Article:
Mums, eh? Can’t live with ‘em, literally can’t live without ‘em. Sadly, some take this as a certificate of ownership, allowing them to subject their offspring to the worst things imaginable, like offering them as a guinea pig to a class of trainee hairdressers. A perfect storm of nerves and scissors. Sorry, I should probably keep this for therapy. The point I’m getting to (ignoring the ones jammed into my 11-year-old head) is that whatever their faults, no mother has anything on Othercide’s matriarch, birthing an army of warrior daughters to fight a flood of meat monsters. No thermal spa voucher for her next Christmas.
Othercide is a tactics game that I’ve seen on posters at numerous games gatherings, but only got to play days before release. Not normally a good sign; people don’t hide things away because they’re too good. Having now explored its monochrome murderscapes I’m not sure why it wasn’t more heralded: I have issues with some wonky roguelite elements, sure, but there’s plenty of novelty to celebrate here, too. All explained in more detail - and with some shiny, if drab, moving pictures - in this video chat. Please do watch:
So: Othercide is like the Beach Boys. Yes, that seems nice and clear.
Baffling similes aside, there is a lot to like here. Namely its ‘Dynamic Timeline System’ which is Lightbulb Crew-speak for ‘biff enemies around the turn order’. Controlling the flow of fights is a bigger factor in Othercide’s turn-based tactics than controlling the space. For starters, your army of sisters are easily exhausted, which pushes them dangerously deep into the turn order. But there are also powerful moves with dramatic wind-ups that require a suitable window of opportunity, or one to be made by accelerating or decelerating friends and foes respectively.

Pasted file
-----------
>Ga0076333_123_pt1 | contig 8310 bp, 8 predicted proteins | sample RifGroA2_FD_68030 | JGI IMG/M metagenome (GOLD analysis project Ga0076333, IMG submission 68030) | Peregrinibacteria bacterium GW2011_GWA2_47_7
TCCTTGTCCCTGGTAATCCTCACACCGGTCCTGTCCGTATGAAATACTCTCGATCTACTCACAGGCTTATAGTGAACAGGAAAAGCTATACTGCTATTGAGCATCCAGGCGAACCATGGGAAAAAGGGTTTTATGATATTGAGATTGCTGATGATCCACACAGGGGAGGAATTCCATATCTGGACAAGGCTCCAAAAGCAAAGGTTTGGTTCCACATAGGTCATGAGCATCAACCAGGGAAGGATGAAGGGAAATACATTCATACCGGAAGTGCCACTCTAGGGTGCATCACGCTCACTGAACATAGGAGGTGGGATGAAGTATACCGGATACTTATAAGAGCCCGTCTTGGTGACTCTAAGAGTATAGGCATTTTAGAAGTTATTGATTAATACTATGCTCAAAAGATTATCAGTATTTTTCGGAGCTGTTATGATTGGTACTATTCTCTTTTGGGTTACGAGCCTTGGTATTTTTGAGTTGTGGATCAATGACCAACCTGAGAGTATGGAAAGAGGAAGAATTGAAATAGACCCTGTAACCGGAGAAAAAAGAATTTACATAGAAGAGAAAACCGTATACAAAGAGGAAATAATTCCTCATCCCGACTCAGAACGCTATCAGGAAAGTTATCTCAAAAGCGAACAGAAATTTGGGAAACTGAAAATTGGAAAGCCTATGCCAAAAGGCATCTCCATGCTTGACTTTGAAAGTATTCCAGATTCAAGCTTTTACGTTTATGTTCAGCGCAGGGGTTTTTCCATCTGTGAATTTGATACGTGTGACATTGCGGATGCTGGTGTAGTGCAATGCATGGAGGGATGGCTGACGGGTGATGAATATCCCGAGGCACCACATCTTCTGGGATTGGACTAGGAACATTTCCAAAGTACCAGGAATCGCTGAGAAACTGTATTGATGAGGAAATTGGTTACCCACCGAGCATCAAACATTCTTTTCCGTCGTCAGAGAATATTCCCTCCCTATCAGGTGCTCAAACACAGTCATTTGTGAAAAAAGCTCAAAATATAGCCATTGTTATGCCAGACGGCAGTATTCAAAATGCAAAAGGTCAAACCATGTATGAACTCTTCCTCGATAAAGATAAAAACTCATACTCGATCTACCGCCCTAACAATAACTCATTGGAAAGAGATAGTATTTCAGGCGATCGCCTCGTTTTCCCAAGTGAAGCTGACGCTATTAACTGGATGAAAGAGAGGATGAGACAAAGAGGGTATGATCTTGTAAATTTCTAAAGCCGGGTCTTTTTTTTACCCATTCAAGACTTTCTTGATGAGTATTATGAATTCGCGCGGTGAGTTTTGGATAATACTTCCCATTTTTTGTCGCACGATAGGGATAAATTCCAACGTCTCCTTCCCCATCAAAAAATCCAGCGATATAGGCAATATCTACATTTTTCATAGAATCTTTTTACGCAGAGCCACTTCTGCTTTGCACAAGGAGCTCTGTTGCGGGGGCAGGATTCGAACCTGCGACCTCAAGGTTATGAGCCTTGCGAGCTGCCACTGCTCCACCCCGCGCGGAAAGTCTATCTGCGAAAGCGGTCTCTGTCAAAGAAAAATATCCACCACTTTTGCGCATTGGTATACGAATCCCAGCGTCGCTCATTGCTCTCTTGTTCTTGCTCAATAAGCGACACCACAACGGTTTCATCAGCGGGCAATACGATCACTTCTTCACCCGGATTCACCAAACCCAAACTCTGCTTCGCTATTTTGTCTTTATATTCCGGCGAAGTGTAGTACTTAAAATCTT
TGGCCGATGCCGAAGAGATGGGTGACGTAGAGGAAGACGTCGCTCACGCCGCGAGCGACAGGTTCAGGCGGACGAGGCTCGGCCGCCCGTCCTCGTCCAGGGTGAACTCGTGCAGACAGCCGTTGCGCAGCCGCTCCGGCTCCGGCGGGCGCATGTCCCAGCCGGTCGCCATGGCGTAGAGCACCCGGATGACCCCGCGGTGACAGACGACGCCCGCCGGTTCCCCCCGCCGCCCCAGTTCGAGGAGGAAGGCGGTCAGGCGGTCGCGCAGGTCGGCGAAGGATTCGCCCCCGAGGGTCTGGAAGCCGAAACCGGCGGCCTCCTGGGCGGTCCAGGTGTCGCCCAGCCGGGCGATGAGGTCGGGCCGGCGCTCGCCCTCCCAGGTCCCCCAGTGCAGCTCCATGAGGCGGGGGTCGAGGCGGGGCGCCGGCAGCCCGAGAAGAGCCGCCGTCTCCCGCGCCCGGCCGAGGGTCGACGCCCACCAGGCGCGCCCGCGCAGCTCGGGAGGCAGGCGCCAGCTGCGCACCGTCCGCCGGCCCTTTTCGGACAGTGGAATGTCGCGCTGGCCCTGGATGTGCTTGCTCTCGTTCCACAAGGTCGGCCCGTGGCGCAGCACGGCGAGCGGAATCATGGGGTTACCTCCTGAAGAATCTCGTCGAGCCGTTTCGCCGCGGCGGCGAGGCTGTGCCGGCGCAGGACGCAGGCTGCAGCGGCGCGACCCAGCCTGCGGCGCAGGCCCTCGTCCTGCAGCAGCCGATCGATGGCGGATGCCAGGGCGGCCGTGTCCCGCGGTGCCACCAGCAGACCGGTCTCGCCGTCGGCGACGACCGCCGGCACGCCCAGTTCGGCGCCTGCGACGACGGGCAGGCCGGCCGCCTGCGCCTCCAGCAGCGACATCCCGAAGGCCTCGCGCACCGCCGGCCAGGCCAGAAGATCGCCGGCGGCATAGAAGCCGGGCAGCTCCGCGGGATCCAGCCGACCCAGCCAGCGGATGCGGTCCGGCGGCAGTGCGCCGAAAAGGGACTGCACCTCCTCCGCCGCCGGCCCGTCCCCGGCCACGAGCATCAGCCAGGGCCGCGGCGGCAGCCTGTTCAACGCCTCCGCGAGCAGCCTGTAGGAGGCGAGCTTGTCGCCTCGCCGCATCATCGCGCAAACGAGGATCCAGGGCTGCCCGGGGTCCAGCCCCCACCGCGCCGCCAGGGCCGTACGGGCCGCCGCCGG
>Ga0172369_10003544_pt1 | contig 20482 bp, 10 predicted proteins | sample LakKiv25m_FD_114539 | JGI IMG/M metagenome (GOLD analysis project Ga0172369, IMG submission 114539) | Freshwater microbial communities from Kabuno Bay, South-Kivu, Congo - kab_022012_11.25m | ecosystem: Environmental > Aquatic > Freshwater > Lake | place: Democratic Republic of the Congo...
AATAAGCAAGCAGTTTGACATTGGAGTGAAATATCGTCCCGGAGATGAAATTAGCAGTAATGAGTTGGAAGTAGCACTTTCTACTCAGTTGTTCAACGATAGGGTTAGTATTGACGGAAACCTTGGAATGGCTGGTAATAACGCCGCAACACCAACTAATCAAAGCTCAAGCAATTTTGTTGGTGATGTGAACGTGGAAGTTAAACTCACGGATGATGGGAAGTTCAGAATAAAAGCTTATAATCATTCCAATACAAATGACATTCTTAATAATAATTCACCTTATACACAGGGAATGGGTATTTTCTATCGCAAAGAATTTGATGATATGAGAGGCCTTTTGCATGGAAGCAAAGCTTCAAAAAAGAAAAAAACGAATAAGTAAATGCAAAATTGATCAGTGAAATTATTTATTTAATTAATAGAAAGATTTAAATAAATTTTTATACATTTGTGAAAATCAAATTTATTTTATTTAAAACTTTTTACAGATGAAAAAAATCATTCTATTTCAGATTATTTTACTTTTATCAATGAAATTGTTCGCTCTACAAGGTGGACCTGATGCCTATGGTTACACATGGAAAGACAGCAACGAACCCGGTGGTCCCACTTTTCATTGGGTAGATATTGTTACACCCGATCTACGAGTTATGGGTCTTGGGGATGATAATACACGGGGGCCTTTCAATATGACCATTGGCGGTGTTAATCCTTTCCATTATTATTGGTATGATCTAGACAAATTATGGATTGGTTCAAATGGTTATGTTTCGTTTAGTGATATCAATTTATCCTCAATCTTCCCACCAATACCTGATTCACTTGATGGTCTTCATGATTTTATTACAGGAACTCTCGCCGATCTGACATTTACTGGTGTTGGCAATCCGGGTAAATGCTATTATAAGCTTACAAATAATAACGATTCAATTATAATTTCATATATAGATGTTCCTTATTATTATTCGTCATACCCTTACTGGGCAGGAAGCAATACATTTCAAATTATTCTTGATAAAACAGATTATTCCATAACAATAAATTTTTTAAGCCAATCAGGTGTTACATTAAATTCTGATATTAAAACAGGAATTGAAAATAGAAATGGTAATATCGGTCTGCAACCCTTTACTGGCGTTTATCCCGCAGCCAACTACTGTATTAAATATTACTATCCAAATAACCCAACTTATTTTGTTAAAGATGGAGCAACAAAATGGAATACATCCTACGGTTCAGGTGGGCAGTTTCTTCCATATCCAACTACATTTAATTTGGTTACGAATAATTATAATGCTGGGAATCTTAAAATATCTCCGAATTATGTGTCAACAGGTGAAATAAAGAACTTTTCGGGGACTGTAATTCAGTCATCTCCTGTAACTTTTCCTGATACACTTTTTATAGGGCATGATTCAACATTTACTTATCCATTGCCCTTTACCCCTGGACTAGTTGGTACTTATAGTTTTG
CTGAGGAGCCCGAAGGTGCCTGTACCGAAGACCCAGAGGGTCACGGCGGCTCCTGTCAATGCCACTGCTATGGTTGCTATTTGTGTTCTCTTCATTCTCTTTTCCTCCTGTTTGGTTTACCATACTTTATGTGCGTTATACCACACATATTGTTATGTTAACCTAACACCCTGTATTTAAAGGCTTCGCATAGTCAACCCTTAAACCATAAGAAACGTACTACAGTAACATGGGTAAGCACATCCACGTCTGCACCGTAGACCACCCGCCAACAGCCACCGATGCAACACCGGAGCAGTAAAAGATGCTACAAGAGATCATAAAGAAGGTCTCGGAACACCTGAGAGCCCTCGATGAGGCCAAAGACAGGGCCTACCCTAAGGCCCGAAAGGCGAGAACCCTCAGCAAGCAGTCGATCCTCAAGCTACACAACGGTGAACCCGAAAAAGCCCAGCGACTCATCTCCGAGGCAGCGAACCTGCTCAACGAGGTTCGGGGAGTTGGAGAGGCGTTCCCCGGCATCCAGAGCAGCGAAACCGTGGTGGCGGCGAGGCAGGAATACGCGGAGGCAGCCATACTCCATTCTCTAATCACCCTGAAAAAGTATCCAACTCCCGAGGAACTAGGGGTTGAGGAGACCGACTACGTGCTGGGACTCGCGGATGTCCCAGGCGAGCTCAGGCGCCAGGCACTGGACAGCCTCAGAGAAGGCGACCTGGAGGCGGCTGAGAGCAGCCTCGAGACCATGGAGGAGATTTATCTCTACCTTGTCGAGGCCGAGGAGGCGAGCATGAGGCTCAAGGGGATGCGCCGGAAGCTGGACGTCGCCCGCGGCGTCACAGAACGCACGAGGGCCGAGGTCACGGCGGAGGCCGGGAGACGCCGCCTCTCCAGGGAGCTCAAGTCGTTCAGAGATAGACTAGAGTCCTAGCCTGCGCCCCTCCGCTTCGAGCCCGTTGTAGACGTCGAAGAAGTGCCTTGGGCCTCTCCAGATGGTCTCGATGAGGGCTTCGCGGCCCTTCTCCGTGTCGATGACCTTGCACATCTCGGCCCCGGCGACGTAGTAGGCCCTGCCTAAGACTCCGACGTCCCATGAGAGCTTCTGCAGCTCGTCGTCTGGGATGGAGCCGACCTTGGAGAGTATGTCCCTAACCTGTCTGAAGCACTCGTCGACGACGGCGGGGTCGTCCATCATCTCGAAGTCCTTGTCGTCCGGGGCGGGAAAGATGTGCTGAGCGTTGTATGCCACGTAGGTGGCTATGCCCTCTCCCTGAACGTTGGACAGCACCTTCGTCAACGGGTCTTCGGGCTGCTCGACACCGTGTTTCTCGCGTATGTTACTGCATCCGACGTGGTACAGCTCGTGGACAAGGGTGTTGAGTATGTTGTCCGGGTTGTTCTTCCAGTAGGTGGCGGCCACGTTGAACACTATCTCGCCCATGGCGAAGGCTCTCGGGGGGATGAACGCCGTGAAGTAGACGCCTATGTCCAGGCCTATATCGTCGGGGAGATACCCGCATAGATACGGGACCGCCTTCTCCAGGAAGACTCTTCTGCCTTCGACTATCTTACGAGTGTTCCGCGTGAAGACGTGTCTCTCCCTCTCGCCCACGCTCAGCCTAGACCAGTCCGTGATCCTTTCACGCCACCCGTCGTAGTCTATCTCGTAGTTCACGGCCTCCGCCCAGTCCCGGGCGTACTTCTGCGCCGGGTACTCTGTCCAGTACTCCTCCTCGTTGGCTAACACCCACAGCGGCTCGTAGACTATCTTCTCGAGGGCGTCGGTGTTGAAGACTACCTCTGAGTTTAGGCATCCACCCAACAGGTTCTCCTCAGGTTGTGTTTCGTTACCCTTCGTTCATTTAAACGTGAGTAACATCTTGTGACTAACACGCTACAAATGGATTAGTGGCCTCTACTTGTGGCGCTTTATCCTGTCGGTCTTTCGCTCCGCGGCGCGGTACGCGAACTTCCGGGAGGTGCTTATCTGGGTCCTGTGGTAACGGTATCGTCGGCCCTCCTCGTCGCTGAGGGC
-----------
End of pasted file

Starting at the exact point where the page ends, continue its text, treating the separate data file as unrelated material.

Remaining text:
But on top of this is permadeath and a world designed to push you into it quicker than most. Health doesn’t regenerate without sacrificing another hero, forcing you to germinate and fatten up sacrificial daughters, which must make family gatherings a bit awks. Your powerful reaction moves - think XCOM's overwatch - are also fuelled by blood, so each run feels like an inevitable trudge towards the grave. At which point you get a fresh batch of sisters and a chance to resurrect proven warriors if you can collect a mystical doodad.
This is all good. Where it stumbles is in the punishing difficulty spikes of the bosses, a hike in challenge that all but forces you to rely on a handful of resurrected brutes that you are grinding up through subsequent runs. Runs that become increasingly dull as A) you are not getting to play with new daughter variations, and B) the common missions are now much too easy for your monstrous offspring. Throw in a limited monster pool and a relatively simple skill tree and Othercide has all the repetition of a roguelite, but none of the exciting variables.
If, somehow, you still have questions after watching the video, I’ll happily answer them in the comments. And if you enjoyed this video, why not sample the RPS Video Department’s other wares, by subscribing to the channel here.
Othercide is out now and available on Steam.